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Joshua Rozenberg
Tuesday 1st February 2011
Judge shows poor judgment once again
Mr Justice Peter Smith has been taken off a case after expressing strong views about a defendant law firm - and not for the first time.

I am grateful to Legal Week for alerting me to this decision, delivered by the Court of Appeal on 20 January.

The case was brought in 2008 by relatives of a businessman who died during a heart operation two weeks after he had agreed to a management buy-out. This left his daughters liable for £1.3m in inheritance tax. They argue that the law firm Mills & Reeve should have advised the businessman to delay the buy-out until after the operation, thus avoiding the adverse tax consequences.

It turned out that Mr Justice Peter Smith "had personal direct experience of a procedure which was either the same as or very similar to that which [the businessman] underwent".

Last month, the Court of Appeal ordered a new trial. Lord Justice Lloyd said:

The judge has expressed strong views as to the prospects of that claim, as I have mentioned above. He has also expressed strong views unfavourable to the defendants, though not in relation to this aspect of the case. In those circumstances it seems to me plain that when the trial starts again, it should be heard by a different judge. 

This is not the first time that Mr Justice Peter Smith has expressed strong views about a law firm.

In 2007, I argued that Mr Justice Peter Smith had lost his judgment and should leave the bench.

I stand by what I said then, although I subsequently apologised to the judge for revealing that he had been suffering from a serious illness of which some members of his family had, at that time, been unaware.

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The Old Engineer
June 22nd, 2012
8:06 AM
Margaret and Joshua, may I suggest that your spat, vtal though it no doubt may be, would be better conducted in private? I, for one, same hear to learn more about Mr Justice Peter Smith.

February 2nd, 2011
11:02 AM
Is this case not further evidence of a vendetta (concerted or not) by Chancery Appeal Court Judges against a puisne judge whose face does not fit the traditional mould of Chancery judges?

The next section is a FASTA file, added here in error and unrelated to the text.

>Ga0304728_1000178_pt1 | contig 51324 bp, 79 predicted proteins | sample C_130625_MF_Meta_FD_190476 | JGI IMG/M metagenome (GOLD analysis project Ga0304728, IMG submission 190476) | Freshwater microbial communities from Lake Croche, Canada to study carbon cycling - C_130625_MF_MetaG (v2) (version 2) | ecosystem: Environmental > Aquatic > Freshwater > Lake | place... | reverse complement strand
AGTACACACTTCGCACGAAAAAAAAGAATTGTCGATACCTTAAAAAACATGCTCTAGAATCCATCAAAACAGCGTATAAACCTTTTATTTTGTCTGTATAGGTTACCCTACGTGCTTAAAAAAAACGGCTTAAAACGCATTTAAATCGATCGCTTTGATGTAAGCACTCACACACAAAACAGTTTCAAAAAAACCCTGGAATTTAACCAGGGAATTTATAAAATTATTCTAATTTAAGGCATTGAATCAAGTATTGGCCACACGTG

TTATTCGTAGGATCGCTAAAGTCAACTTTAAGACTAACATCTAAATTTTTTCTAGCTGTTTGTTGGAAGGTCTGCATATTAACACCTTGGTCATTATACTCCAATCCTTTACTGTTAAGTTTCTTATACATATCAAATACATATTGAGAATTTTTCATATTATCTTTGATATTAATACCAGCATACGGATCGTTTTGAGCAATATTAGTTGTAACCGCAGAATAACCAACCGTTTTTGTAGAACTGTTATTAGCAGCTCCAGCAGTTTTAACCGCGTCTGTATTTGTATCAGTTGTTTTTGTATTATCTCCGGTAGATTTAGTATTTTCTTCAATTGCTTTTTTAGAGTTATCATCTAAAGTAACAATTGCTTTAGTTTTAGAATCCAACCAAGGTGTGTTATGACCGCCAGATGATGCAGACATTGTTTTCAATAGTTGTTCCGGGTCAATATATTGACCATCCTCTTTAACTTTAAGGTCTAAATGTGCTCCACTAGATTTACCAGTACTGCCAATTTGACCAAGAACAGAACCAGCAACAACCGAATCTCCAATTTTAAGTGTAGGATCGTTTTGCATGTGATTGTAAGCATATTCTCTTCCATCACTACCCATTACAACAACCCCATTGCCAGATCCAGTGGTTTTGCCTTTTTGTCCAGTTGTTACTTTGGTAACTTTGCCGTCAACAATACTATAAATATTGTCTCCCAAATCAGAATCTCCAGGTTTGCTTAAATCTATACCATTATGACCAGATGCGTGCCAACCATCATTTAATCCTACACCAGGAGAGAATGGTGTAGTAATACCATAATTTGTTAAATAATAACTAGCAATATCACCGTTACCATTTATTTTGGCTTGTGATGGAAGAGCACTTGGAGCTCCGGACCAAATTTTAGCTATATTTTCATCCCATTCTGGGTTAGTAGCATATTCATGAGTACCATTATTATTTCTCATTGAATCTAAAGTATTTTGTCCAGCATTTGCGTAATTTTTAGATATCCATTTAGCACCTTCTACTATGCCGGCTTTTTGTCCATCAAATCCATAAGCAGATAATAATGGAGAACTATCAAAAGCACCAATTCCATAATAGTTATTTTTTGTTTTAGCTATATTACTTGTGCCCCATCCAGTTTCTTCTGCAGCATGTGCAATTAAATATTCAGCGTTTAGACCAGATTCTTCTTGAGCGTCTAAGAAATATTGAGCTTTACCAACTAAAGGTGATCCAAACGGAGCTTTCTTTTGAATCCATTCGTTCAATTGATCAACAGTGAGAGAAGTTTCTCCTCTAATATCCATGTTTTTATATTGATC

February 1st, 2011
5:02 PM
It seems Justice Smith isn't the only one demonstrating poor judgment here.

Margaret Taylor
February 1st, 2011
2:02 PM
Hi Joshua, I'm afraid I have nothing to do with subscriptions but you can find a digital edition of our magazine on our website every Monday. There's no paywall on there so it's free for everyone to access. In any case, the story and blog in question went straight onto our website and were also on The Lawyer's Twitter feed and the Twitter feed of our litigation reporter, Katy Dowell - all of which are free, easy to access and picked up by Google alerts. We have a series of email alerts (Lawyer News Daily, Lawyer in New York, Lawyer Litigation Weekly, Public Sector Watch and Offshore Monthly) that link to all our top stories - it's very easy to sign up and you can do so here: I'm sure they'll prove an invaluable tool....

Joshua Rozenberg
February 1st, 2011
1:02 PM
Margaret Taylor's sarcasm is misplaced. I did not know that The Lawyer had broken the story. If I had, I would not have credited its rival. I tried many times to get a subscription to the print edition of The Lawyer without success, even though I am a former contributor and it was distributed free to lawyers. Margaret Taylor could find out easily enough that I am not a subscriber to her litigation email. I suggest The Lawyer should put a little more effort into its press and public relations.

Margaret Taylor
February 1st, 2011
8:02 AM
Dear Joshua, I believe you are 'Britain's best-known commentator on the law'. I take it this means you read all the UK's legal press as a matter of course. In which case you will know that the Peter Smith J story was broken on our website - - on 25 January: Our blog on the same subject appeared on 26 January: This was alerted in our weekly litigation email, which I trust you are a subscriber to.

February 1st, 2011
8:02 AM
The decision was reported in The Lawyer three days before Legal Week - I would have expected a journalist to be a little more rigorous with his fact-checking

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About Joshua Rozenberg

Joshua Rozenberg is an independent legal commentator who presents Law in Action on BBC Radio 4.

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